The headstone of one of many of those murdered here. Mark Twain wrote that there were an average of 7 murders per month in VC, with a population of only 20,000. That’s equivalent to 35/100,000. In 2015 in Reno, it’s only around 5/100,000 so 7 times Reno’s rate. But back then practically every man wore a gun, or at least packed one. Twain did for a while but decided it wasn’t him and stopped. Here’s the road leading out of town towards Reno, and the ubiquitous mine tailings, taken from the parking lot of the cemetery as we all crowded back into our shared vehicles. Back in town, we are once again let loose to browse on our own. Since there’s not much to do at home anyway, I just contented myself with wandering around for the rest of the day. Here’s a plaque in downtown about Chinatown. Of course there isn’t anything left of their area. Twain said the streets were so narrow, you could get a small horse drawn cart through, that was all. But the food, services, and medicines were top notch.There once stood a famous hotel here in this spot, since burned down. Now a canvas for murals.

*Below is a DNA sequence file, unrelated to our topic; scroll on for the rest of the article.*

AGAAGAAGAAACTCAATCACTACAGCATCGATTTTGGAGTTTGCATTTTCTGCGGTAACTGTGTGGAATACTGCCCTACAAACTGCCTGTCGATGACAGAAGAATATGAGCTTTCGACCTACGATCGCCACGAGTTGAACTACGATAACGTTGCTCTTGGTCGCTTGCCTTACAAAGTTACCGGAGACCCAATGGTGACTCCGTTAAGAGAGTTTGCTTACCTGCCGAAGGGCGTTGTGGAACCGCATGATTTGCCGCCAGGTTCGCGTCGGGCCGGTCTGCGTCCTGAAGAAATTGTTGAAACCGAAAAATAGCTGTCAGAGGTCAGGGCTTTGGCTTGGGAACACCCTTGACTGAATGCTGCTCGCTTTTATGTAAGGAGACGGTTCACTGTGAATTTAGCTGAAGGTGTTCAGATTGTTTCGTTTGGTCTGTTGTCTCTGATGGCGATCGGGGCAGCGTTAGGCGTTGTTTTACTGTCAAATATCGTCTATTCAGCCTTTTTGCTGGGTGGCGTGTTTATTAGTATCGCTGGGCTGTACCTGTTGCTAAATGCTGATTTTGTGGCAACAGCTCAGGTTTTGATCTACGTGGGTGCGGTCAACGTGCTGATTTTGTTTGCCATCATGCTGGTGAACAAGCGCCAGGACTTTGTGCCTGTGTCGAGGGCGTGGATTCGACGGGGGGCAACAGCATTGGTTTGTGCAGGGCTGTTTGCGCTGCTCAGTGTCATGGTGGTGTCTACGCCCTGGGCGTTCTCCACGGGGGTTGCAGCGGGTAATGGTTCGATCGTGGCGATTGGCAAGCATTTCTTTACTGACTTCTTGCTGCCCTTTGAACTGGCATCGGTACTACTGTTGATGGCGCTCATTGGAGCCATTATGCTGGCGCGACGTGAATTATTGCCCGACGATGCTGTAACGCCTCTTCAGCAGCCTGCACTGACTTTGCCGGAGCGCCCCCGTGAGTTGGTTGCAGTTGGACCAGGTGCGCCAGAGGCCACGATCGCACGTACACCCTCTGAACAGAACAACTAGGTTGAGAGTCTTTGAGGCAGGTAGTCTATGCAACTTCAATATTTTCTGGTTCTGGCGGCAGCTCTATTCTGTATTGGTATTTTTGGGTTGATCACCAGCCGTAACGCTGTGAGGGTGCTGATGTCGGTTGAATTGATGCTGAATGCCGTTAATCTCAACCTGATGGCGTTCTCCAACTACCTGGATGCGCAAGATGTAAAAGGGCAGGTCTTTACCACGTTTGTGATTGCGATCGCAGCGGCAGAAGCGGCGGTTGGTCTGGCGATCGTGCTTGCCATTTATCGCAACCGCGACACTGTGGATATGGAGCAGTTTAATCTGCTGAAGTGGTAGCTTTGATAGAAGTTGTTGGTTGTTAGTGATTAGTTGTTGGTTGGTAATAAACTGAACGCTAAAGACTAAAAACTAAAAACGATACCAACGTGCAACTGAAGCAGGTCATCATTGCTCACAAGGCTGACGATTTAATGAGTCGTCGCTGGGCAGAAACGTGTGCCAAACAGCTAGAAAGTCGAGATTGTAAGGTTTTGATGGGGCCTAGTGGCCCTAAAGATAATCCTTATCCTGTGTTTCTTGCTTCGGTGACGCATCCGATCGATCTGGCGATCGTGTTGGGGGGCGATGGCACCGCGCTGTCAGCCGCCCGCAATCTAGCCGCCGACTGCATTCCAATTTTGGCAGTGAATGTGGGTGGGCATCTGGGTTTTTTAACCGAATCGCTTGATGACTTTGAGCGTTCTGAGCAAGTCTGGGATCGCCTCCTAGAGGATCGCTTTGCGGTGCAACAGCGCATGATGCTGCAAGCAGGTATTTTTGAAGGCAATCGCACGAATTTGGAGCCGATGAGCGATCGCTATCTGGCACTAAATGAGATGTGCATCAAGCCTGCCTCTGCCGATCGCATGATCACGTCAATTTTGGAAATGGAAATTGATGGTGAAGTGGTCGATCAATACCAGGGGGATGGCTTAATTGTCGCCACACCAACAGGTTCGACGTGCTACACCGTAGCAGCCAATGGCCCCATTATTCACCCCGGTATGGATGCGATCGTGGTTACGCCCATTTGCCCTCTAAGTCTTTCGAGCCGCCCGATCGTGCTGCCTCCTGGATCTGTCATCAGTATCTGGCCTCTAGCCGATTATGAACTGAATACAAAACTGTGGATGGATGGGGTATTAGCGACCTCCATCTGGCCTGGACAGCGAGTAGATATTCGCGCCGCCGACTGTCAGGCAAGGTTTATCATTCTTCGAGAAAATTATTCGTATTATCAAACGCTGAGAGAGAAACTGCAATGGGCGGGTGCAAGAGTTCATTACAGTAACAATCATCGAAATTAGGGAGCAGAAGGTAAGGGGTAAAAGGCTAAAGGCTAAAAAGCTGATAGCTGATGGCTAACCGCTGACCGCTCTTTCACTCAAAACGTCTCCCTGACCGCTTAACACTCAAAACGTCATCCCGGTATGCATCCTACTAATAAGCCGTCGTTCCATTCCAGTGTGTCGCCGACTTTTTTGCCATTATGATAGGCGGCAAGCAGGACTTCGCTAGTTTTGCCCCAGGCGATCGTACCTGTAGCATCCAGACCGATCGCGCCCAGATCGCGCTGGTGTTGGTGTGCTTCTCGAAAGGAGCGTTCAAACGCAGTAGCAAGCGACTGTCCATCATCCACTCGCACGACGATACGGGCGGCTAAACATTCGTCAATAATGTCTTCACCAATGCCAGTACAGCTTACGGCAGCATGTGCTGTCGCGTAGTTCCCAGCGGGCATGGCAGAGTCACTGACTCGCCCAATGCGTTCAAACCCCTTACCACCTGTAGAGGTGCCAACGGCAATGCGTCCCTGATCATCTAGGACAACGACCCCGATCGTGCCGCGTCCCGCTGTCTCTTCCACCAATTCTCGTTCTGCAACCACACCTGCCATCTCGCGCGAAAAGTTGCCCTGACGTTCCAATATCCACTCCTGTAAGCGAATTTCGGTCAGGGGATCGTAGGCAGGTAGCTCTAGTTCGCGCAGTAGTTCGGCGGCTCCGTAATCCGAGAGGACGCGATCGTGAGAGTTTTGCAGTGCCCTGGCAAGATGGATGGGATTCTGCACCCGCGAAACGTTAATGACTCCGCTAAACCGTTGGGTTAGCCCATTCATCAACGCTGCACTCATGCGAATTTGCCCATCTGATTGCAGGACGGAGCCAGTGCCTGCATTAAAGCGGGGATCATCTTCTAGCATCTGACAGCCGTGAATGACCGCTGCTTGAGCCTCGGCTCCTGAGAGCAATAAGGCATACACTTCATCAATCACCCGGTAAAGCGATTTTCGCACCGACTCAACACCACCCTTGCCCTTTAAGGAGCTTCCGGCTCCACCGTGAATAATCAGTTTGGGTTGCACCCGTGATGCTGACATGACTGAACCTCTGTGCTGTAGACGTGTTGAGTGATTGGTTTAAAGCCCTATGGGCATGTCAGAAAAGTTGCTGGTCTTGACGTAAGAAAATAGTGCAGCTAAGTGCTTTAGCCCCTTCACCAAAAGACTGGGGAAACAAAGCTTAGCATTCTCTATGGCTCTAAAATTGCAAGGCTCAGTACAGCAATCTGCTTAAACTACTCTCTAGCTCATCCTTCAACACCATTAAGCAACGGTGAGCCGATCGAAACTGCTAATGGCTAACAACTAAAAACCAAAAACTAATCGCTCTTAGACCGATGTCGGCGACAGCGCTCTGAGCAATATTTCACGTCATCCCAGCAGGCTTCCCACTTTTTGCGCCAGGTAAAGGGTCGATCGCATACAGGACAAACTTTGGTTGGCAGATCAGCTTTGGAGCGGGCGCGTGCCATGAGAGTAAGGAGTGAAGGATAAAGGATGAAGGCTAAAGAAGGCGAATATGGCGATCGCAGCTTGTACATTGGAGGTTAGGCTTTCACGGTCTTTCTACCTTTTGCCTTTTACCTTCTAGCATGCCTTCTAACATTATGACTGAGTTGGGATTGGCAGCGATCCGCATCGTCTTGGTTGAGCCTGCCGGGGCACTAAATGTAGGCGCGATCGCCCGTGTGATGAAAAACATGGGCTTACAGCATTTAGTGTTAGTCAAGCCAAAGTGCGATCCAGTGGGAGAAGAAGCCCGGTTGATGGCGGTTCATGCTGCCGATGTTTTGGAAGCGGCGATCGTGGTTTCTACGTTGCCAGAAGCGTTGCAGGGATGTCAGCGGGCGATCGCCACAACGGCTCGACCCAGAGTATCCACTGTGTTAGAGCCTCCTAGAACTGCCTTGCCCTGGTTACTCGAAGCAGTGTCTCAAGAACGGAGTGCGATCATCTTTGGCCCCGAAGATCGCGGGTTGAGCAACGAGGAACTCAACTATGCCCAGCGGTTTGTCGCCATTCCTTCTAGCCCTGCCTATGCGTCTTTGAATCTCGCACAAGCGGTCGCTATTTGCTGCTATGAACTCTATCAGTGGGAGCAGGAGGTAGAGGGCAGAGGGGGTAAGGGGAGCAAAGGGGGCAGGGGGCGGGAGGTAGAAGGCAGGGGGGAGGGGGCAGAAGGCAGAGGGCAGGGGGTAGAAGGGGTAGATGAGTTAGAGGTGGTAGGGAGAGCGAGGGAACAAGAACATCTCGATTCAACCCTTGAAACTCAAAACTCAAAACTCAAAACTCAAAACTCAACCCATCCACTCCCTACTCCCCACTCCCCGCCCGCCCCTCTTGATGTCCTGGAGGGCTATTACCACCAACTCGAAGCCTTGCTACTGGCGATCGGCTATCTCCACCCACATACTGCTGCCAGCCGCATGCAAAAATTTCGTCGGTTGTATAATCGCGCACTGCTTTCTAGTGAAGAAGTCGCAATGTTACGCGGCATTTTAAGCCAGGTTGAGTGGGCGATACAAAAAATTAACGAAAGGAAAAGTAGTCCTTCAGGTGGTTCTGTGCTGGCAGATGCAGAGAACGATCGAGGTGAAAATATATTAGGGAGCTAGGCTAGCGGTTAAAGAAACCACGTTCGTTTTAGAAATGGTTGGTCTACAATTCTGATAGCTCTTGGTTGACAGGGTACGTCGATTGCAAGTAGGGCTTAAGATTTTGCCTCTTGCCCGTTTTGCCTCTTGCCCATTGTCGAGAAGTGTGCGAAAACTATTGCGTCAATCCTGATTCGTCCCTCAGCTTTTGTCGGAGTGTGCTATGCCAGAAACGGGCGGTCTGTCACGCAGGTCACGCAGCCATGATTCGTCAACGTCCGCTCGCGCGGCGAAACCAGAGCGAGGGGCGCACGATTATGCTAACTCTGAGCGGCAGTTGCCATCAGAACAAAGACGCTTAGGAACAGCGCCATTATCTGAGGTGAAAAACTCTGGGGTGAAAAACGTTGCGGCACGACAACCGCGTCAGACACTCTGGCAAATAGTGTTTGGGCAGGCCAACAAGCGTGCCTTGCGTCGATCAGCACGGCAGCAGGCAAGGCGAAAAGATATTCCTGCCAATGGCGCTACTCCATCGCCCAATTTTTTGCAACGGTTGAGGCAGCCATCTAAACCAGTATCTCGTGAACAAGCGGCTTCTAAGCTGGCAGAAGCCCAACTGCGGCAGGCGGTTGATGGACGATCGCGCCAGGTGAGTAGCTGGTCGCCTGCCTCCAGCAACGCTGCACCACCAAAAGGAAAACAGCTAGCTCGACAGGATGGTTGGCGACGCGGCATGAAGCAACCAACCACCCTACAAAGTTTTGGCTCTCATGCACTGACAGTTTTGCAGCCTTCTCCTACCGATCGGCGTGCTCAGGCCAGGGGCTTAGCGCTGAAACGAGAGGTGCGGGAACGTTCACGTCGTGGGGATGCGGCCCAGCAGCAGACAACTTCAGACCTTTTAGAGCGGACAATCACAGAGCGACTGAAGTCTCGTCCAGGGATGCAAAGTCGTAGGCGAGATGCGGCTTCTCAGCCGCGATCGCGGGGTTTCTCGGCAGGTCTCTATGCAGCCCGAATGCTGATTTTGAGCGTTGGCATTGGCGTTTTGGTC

Another famous place. This opera house attracted the most famous entertainers of the 1880’s and beyond. Just up the street. The county court house I think. Well, too bad, locked up today. There was a play scheduled for a couple weeks later though. Took this through the glass door. Old timey looking. And right next door is a nice bar. Had me a sarsaparilla. Donkey looked as though it was getting plenty of carrots on a daily basis. Came back to the BofB for more pictures. See how small the town is? Go a couple blocks in any direction and there’s nothing but dirt. Came back to admire the artwork. There must be a million in old 1880’s type artwork here.